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Feb 26, 2010
| ISBN 9780262514033
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Feb 26, 2010 | ISBN 9780262514033
A critical study of the use of language and the proliferation of text in 1960s art and experimental music, with close examinations of works by Vito Acconci, Carl Andre, John Cage, Douglas Huebler, Andy Warhol, Lawrence Weiner, La Monte Young, and others.
Language has been a primary element in visual art since the 1960s—in the form of printed texts, painted signs, words on the wall, recorded speech, and more. In Words to Be Looked At, Liz Kotz traces this practice to its beginnings, examining works of visual art, poetry, and experimental music created in and around New York City from 1958 to 1968. In many of these works, language has been reduced to an object nearly emptied of meaning. Robert Smithson described a 1967 exhibition at the Dwan Gallery as consisting of “Language to be Looked at and/or Things to be Read.” Kotz considers the paradox of artists living in a time of social upheaval who use words but chose not to make statements with them. Kotz traces the proliferation of text in 1960s art to the use of words in musical notation and short performance scores. She makes two works the “bookends” of her study: the “text score” for John Cage’s legendary 1952 work 4’33”—written instructions directing a performer to remain silent during three arbitrarily determined time brackets—and Andy Warhol’s notorious a: a novel—twenty-four hours of endless talk, taped and transcribed—published by Grove Press in 1968. Examining works by artists and poets including Vito Acconci, Carl Andre, George Brecht, Douglas Huebler, Joseph Kosuth, Jackson Mac Low, and Lawrence Weiner, Kotz argues that the turn to language in 1960s art was a reaction to the development of new recording and transmission media: words took on a new materiality and urgency in the face of magnetic sound, videotape, and other emerging electronic technologies. Words to Be Looked At is generously illustrated, with images of many important and influential but little-known works.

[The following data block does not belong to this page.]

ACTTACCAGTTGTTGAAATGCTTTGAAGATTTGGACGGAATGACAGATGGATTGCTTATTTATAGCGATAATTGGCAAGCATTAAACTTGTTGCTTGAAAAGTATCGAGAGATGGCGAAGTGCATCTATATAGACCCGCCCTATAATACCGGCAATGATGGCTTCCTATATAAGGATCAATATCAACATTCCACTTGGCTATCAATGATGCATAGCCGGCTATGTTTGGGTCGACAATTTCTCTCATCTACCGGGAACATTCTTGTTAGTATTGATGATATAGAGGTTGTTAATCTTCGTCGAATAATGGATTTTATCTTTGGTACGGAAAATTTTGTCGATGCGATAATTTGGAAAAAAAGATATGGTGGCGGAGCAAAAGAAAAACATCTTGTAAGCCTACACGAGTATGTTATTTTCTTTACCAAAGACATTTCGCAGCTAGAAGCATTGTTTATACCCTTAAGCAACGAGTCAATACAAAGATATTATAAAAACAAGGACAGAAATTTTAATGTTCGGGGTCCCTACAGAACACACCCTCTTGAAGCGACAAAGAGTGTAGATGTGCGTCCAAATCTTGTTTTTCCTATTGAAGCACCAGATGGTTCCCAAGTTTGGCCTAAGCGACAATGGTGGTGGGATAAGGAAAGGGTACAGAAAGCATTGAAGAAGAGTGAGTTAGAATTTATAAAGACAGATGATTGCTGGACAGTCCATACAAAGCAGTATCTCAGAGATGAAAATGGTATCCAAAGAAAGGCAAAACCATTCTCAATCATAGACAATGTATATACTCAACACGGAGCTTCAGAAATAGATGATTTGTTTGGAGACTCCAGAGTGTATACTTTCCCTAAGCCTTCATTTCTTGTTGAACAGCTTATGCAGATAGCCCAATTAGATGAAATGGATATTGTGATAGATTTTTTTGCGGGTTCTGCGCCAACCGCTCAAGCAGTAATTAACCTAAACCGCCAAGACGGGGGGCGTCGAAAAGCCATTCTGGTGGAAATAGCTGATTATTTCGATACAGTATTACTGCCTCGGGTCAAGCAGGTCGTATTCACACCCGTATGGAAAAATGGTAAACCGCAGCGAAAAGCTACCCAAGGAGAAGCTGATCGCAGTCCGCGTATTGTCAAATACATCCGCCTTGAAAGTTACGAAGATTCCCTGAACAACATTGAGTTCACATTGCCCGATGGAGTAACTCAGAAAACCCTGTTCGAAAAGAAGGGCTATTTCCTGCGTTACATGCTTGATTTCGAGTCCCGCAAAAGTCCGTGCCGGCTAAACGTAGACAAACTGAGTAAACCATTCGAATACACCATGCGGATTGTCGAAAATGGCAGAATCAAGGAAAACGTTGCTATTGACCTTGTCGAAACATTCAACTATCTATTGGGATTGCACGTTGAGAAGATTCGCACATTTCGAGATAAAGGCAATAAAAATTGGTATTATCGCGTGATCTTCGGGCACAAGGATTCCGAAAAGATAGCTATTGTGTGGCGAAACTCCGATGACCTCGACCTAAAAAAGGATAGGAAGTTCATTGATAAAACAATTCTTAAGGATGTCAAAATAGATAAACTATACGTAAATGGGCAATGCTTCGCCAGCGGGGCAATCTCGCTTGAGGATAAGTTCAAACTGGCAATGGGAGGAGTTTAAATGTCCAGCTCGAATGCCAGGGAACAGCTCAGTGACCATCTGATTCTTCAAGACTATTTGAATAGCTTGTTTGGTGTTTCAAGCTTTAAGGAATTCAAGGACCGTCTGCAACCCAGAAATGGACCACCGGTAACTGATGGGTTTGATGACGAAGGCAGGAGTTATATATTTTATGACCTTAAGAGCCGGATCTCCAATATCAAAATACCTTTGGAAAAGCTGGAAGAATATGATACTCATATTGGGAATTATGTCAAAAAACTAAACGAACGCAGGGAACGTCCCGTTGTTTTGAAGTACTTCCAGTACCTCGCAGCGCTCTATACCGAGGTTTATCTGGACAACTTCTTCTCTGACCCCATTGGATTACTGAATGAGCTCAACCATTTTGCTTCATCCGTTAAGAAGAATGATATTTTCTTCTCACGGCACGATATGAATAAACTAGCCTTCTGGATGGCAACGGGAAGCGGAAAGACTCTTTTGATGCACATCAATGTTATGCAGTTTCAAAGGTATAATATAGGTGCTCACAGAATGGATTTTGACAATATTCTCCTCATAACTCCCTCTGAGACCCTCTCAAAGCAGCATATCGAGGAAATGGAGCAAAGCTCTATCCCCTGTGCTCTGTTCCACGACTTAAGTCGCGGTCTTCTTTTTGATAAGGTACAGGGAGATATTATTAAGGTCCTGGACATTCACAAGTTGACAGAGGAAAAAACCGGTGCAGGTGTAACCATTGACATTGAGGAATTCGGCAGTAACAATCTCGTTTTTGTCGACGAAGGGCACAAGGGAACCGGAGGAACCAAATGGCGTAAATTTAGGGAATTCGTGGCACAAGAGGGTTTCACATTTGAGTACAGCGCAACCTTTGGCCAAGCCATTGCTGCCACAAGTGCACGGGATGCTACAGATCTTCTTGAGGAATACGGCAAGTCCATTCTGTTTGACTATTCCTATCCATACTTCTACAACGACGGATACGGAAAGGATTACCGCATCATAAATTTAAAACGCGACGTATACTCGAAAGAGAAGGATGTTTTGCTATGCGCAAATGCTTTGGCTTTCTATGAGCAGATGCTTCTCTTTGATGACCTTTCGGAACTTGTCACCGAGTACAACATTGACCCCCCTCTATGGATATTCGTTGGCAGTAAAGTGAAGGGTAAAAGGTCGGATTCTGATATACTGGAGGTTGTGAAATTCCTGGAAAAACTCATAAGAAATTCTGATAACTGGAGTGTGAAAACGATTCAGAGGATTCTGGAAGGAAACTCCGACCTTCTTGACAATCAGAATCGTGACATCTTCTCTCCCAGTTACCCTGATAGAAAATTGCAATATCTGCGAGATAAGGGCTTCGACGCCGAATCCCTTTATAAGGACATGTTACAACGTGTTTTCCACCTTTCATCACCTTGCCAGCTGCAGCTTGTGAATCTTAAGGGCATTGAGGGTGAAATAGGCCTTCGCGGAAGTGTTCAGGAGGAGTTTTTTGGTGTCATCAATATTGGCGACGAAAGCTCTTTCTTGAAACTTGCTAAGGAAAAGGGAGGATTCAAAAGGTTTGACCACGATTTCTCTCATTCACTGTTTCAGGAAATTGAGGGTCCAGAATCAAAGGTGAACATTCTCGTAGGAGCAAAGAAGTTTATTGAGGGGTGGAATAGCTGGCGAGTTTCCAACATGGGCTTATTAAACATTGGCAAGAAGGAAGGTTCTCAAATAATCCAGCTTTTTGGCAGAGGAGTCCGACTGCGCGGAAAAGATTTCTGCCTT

An excellently researched archaeology of the emergence of Conceptualism in New York in the ’60s and a reminder of the extraordinary fecundity of the dialogues that were occurring in avant-garde circles at that time.—The Art Book—
Kotz, a professor of cultural studies and comparative literature, has a keen eye and ear for language in art. And she has also gamely tackled close readings of some of the twentieth century’s most impenetrable, enigmatic artworks and poems, drawing out a succession of fascinating details and compelling contextualizations.
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